can:
GENERAL ABILITY
· I can speak Chinese.
· I can't speak Swahili.
· I could speak Chinese when I was a kid.
· I couldn't speak Swahili.
· I will be able to speak Chinese by the time I finish my course.
· I won't be able to speak Swahili.
be able to
can:
ABILITY DURING A SPECIFIC EVENT
· With a burst of adrenaline, people can pick up cars.
· Even with a burst of adrenaline, people can't pick up something that heavy.
· With a sudden burst of adrenaline, he was able to lift the car off the child's leg.
· Even the weight lifter, wasn't able to lift the car off the child's leg.
· With a sudden burst of adrenaline, he will be able to lift the car.
· Even three men working together won't be able to lift the car.
be able to
can:
OPPORTUNITY
· I have some free time. I can help her now.
· I don't have any time. I can't help her now.
· I had some free time yesterday. I was able to help her at that time.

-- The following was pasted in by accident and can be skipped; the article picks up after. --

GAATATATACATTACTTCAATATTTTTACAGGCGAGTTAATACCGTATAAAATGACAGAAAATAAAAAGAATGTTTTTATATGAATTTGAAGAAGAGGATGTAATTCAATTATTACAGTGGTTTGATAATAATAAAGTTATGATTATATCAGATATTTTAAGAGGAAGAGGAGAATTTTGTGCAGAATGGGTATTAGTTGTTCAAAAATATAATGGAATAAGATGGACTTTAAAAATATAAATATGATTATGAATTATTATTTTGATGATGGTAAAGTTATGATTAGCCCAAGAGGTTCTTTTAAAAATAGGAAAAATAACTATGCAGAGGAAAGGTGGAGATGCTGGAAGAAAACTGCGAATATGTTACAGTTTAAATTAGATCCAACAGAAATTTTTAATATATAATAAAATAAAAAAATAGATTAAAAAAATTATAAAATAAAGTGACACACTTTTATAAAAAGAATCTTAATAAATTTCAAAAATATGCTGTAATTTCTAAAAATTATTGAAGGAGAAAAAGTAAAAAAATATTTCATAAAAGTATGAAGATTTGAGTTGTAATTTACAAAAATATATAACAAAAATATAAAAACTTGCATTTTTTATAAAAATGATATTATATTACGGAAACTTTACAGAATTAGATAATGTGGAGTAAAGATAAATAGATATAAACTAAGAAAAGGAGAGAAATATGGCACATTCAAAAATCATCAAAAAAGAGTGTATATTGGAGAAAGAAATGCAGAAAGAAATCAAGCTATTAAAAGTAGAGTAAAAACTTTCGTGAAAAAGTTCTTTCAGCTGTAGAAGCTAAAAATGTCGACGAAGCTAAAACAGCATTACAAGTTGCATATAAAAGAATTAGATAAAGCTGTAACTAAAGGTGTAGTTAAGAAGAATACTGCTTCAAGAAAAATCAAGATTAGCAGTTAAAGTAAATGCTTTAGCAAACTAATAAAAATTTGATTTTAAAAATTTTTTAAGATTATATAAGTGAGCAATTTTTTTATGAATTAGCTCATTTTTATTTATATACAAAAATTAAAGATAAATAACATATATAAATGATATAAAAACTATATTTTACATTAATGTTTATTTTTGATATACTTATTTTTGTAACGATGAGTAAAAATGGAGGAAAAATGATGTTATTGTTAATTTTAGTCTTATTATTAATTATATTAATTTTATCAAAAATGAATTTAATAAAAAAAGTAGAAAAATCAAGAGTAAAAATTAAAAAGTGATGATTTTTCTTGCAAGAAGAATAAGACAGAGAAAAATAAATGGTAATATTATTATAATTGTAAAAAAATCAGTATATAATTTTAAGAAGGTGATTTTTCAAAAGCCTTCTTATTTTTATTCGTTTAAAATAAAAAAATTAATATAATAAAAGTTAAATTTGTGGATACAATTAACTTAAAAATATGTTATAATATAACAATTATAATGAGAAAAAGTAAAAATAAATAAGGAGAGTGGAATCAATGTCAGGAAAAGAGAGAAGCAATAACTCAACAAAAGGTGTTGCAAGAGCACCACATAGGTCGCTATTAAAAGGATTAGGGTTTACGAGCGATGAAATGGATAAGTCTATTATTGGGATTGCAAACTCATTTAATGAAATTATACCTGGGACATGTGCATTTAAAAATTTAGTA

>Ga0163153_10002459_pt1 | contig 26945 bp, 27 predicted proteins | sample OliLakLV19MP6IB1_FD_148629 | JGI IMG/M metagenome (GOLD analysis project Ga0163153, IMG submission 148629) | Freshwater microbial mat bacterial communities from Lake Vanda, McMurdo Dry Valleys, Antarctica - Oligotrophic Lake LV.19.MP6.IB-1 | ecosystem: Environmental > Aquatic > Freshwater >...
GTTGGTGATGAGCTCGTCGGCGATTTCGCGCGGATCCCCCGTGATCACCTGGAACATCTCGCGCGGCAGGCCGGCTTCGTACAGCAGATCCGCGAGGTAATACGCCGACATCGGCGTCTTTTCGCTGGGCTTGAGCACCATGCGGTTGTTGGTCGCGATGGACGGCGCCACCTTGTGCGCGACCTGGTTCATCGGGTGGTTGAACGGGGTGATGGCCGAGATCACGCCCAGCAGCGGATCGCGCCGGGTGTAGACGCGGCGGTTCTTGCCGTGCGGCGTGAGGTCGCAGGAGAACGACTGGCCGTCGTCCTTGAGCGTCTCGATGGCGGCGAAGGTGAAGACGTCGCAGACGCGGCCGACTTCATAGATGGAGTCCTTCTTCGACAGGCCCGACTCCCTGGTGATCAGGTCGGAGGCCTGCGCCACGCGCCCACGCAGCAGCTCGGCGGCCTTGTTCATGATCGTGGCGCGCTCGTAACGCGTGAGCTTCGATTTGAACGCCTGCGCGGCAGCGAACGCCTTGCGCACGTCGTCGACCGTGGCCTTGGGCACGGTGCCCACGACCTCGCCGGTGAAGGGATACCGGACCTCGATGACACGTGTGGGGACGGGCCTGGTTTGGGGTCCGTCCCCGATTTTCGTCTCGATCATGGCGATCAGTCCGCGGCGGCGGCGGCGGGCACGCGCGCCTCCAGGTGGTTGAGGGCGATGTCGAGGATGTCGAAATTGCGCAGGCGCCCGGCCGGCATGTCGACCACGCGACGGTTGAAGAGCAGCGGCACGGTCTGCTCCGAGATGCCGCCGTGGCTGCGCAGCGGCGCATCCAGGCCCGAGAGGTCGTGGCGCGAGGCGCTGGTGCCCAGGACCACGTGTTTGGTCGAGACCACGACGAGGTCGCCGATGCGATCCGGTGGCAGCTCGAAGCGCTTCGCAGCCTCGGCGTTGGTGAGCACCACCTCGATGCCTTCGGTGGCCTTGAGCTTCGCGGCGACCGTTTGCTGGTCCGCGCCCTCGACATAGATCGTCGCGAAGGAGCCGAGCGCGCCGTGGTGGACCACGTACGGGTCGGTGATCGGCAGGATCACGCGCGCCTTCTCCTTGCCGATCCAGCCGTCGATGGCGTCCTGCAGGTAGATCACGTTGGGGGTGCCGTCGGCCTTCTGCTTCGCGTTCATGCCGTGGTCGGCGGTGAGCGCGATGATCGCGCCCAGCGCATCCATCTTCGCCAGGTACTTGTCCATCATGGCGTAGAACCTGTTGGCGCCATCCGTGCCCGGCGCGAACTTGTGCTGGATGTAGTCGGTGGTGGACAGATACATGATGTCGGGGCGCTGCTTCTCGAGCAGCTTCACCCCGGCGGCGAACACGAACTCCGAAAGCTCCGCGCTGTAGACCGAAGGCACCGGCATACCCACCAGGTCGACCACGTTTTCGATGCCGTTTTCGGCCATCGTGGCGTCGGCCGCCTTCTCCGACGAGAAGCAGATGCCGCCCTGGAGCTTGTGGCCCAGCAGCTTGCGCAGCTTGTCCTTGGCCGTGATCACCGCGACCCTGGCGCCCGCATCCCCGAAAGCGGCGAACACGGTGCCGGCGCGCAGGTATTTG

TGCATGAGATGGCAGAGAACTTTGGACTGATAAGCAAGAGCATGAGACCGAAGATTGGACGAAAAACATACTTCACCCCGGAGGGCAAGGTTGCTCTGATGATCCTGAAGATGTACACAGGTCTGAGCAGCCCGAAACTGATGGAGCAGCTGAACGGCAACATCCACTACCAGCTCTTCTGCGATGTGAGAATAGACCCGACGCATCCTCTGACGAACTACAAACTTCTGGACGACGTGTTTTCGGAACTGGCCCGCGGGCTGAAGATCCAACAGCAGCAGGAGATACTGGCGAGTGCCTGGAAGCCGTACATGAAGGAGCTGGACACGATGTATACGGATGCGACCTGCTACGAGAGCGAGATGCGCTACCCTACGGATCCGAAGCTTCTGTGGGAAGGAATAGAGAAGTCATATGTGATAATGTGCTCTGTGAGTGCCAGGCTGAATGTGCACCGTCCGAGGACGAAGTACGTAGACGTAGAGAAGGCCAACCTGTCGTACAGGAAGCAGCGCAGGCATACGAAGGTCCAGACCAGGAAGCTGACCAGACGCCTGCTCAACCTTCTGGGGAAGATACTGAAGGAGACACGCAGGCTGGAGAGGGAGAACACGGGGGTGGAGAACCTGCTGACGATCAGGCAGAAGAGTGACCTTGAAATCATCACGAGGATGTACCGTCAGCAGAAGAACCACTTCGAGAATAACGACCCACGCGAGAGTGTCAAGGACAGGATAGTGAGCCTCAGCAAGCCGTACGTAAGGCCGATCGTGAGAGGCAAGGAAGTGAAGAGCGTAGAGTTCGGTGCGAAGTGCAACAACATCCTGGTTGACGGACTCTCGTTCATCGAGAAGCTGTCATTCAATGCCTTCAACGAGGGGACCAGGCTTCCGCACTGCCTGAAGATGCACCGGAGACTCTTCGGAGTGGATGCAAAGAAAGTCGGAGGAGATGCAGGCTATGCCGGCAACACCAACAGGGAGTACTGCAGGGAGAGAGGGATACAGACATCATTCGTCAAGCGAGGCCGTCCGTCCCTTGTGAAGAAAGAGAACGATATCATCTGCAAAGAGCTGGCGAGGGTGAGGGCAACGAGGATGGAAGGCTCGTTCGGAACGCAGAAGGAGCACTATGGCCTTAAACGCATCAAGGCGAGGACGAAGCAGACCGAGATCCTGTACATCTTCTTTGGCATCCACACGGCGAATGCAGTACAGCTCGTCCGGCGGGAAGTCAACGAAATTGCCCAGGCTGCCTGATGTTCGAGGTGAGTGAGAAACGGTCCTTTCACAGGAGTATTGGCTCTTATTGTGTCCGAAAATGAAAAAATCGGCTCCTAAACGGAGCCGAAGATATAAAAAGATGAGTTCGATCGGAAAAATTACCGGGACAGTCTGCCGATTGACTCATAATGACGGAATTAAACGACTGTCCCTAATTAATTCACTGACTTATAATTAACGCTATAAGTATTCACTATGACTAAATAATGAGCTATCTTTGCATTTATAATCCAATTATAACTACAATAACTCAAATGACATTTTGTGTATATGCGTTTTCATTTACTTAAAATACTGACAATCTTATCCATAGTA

· I didn't have time yesterday. I wasn't able to help her at that time.
· I'll have some free time tomorrow. I can help her then.
· I won't have any time later. I can't help her then.
be able to
can:
PERMISSION
· I can drive Susan's car when she is out of town.
· I can't drive Susan's car when she is out of town.
· I was allowed to drive Susan's car while she was out of town last week.
· I wasn't allowed to drive Susan's car while she was out of town last week.
· I can drive Susan's car while she is out of town next week.
· I can't drive Susan's car while she is out of town next week.
may
can:
REQUEST
· Can I have a glass of water?
· Can you give me a lift to school?
· Can't I have a glass of water?
· Can't you give me a lift to school?


could / may
can:
IMPOSSIBILITY
· Anyone can become rich and famous if they know the right people.
· Learning a language can be a real challenge.
· It can't cost more than a dollar or two.